While it doesn’t look like Greece will be booted out of the European Union, it’s understandable if you’re nervous about any vacation time you have booked there. Just a few weeks ago, after all, people were lining up at empty ATMs after the banks shut down. Just keep in mind one thing: as a tourist, you’re automatically more privileged just by the fact that you weren’t imposed on with the same cash withdrawal limits as the Greeks were.
I spent most of last year travelling around Greece, and I’d jump back there in an instance…crisis or no crisis. The thing is this: the country’s debt issues don’t affect Greece hospitality. My friends working in hospitality assured me that most hotels and hostels were still taking card payments. And if there’s anything I’ve learned about the Greeks, it’s that they’ll take you in and care for you no matter how dire their own situation is. You’re not likely to be stranded on a Mediterranean island without escape anytime soon. (And I mean, if so…who cares?)
If you’re worried about your Greece vacation, here are some very good reasons to explore Greece. Maybe they’ll inspire you to keep that ticket!
Athens has a history spanning 3500 years. It’s considered “the cradle of Western Civilization,” and the birthplace of democracy. Before I went, many people told me to spend as little time as possible there – they complained about dirtiness, or ugliness. Athens turned out to be one of my favourite cities ever. How can you not love a place with that kind of history? Athens is purely Athens: gritty, raw, and honest. It’s not prim and proper like Paris, and that’s what makes it so darn special.
Visiting the Acropolis is never a disappointment. You’ll be in awe of just how enormous the structure is. Then there are the other Greek, Roman, Byzantine, and Ottoman monuments scattered across the cityscape. Check out the newly opened Acropolis Museum. Wander the streets of the Plaka. And if you are worried about protests and demonstrations, just avoid Syntagma Square when such things are going on.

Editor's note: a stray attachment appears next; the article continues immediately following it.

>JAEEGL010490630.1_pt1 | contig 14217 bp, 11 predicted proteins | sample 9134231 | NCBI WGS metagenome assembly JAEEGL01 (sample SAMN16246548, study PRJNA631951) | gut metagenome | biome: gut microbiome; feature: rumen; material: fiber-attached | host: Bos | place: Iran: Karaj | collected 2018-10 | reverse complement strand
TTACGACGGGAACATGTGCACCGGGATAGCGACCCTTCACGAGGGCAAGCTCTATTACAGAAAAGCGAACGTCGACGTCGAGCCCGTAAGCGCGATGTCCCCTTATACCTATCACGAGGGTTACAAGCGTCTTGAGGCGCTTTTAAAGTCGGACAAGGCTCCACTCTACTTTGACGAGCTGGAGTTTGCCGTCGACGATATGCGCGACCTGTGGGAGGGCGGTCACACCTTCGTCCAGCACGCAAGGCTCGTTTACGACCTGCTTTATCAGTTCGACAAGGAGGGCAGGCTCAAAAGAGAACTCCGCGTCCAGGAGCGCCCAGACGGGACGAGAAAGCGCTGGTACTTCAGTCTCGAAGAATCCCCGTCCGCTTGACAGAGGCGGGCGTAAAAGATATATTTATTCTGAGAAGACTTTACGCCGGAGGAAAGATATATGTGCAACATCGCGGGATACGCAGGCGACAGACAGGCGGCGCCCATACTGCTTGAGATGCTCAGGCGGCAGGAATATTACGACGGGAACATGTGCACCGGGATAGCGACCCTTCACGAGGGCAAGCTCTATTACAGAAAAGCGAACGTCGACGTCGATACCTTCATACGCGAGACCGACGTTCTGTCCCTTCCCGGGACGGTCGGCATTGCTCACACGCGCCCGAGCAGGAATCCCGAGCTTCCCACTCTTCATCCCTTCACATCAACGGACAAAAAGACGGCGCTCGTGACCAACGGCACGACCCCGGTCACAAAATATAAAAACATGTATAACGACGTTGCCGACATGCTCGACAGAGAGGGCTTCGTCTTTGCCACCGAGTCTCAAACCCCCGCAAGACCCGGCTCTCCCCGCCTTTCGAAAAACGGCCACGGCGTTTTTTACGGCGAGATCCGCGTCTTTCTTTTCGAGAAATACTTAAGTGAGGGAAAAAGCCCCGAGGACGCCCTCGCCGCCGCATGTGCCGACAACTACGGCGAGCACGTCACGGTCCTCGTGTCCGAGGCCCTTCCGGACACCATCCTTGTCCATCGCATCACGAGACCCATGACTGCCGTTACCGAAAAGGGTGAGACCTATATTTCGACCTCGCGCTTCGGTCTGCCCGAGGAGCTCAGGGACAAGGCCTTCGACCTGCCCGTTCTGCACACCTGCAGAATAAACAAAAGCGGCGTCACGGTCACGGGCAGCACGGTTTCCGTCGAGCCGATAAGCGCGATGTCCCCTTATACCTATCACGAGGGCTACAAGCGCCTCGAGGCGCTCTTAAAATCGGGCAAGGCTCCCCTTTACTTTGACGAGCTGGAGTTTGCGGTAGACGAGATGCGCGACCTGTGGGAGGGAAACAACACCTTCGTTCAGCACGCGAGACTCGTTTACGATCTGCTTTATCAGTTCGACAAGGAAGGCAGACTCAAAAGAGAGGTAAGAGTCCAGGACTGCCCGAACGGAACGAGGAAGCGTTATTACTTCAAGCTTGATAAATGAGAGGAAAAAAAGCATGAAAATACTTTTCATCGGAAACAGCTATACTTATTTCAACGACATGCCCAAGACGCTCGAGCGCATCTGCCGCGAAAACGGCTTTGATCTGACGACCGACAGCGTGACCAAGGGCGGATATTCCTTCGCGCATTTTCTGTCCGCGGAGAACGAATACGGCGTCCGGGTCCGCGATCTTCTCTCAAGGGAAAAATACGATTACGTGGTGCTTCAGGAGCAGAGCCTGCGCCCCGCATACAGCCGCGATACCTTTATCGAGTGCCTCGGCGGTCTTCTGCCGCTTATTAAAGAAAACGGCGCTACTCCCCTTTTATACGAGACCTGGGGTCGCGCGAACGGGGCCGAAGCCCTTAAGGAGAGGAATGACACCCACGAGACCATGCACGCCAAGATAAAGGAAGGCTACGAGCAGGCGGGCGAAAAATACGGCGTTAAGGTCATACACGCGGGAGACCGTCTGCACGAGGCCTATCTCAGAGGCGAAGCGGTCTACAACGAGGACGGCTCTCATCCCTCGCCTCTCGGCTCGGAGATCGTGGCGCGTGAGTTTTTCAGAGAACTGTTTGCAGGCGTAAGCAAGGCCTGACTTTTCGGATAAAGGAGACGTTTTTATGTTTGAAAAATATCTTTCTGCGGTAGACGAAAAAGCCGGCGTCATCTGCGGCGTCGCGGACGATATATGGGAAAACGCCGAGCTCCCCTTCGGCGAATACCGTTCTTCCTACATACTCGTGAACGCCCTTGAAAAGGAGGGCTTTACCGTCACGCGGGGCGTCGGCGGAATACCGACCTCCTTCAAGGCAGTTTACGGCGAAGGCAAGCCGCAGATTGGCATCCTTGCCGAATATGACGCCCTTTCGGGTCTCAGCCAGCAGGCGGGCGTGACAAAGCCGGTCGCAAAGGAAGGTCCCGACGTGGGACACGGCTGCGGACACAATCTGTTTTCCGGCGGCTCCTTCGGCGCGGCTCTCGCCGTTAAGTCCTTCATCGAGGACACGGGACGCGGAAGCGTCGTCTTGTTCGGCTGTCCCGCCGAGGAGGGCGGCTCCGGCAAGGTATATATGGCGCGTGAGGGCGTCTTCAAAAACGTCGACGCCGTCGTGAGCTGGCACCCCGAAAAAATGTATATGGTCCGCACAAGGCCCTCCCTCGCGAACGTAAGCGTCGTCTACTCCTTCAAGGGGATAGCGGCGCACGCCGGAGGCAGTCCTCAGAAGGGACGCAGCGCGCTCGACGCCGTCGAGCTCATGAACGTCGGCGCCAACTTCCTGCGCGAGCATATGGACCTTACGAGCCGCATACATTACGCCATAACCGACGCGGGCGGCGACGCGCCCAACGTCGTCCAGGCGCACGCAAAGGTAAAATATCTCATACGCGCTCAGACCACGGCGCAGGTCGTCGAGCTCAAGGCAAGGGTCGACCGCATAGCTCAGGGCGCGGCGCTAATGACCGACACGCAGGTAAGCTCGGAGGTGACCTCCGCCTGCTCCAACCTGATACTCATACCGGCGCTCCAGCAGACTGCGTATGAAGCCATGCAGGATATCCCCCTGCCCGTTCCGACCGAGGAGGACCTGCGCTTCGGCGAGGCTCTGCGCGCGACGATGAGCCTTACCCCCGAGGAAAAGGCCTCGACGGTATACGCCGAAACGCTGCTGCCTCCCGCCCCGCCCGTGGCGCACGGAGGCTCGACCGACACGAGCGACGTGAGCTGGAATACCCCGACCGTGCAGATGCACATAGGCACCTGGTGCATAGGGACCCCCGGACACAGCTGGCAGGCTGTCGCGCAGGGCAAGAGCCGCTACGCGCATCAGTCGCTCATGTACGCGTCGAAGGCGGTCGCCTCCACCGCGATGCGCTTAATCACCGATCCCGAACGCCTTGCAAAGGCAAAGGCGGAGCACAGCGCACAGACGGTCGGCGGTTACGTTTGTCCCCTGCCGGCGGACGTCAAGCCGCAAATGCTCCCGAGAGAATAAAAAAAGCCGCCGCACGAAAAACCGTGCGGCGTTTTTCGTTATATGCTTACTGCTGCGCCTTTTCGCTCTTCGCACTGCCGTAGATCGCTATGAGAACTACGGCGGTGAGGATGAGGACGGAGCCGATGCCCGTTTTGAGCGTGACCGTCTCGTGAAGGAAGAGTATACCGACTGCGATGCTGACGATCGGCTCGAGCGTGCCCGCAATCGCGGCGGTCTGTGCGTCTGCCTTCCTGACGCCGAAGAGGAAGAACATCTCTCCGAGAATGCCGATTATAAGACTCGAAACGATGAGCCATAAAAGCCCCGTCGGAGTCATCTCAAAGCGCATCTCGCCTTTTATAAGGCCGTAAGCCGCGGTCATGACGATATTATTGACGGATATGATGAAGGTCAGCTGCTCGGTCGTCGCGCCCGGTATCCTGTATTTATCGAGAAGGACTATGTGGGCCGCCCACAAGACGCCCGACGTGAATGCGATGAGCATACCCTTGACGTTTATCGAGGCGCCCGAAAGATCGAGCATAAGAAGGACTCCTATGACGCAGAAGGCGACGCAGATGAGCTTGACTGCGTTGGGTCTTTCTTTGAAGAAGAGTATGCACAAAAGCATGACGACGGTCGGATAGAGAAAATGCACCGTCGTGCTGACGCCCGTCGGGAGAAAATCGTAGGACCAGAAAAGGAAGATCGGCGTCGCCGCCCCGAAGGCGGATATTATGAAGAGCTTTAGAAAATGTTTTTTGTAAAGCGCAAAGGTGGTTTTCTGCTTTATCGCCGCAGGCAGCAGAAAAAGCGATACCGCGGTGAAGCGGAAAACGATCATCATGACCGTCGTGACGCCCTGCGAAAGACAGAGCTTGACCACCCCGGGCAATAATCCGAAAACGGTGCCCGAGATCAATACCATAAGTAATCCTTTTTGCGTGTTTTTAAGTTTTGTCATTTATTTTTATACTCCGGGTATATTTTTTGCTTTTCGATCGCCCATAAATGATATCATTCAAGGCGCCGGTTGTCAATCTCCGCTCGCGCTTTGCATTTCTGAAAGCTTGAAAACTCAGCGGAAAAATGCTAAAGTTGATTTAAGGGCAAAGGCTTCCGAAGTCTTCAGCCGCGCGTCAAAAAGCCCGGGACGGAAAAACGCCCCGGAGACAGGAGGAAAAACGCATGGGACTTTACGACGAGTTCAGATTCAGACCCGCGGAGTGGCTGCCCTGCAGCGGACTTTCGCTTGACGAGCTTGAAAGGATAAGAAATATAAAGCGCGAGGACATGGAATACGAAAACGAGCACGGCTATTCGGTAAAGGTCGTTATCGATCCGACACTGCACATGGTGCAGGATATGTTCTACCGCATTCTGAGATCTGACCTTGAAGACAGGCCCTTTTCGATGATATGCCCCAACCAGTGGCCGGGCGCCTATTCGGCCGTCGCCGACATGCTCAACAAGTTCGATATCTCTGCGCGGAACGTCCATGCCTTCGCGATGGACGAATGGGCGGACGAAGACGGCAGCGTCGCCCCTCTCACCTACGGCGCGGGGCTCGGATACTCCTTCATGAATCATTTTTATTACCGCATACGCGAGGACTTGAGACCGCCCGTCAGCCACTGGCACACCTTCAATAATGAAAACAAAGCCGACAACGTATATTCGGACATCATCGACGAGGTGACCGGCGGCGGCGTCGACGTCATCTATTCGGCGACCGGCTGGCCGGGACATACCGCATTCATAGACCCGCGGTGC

You wouldn’t believe just how influenced we are by the ancient Greeks. They gave us democracy, and much of our westernized culture comes from there…including our English language. The marathon is a wholly Greek concept, named for Pheidippides who ran 280 miles from Marathon to Athens when the Persians invaded Greece. He warned the Greeks about the invasion, and thus saved the day.
The whole concept of philosophy was born in Greece. Think Socrates, Plato, and Aristotle. These modern thinkers have shaped us for centuries, including concepts like deductive reasoning. And then, of course, there’s theatre. We might not even have Hollywood if it wasn’t for Greek theatre!
I think it’s the food in Greece I miss the most. No matter how authentic a taverna is outside of Greece, it just isn’t the same as sitting at a table on the waterfront, sipping ouzo and eating mezedes while taking in the Mediterranean. Everything is fresh and local, and the Greeks take great pride in stuffing their guests with food.
I love the mezedes style of dining, eating small plates of food. You’ll find grilled octopus, fried halloumi cheese, baked feta, olives galore, tasty lamb chops, heaping bowls of kalamari, and everything in between. If you ask for ouzo, raki, or tsipouro, you’ll automatically be served with mezedes as well. The Greeks think food and booze go hand in hand…and I can really get behind that idea. To experience the best of it, hop on a food tour in Greece.
Despite being a somewhat small country in size, Greece’s landscape is diverse and varied. But no matter where you are, your surroundings are beautiful. Everywhere. Whether you’re taking in the sparkling sea or the limestone pinnacles at Meteora, or standing on the edge of Santorini’s dizzying caldera, Greece is sure to enchant you. There’s a reason why travellers keep coming back time and time again.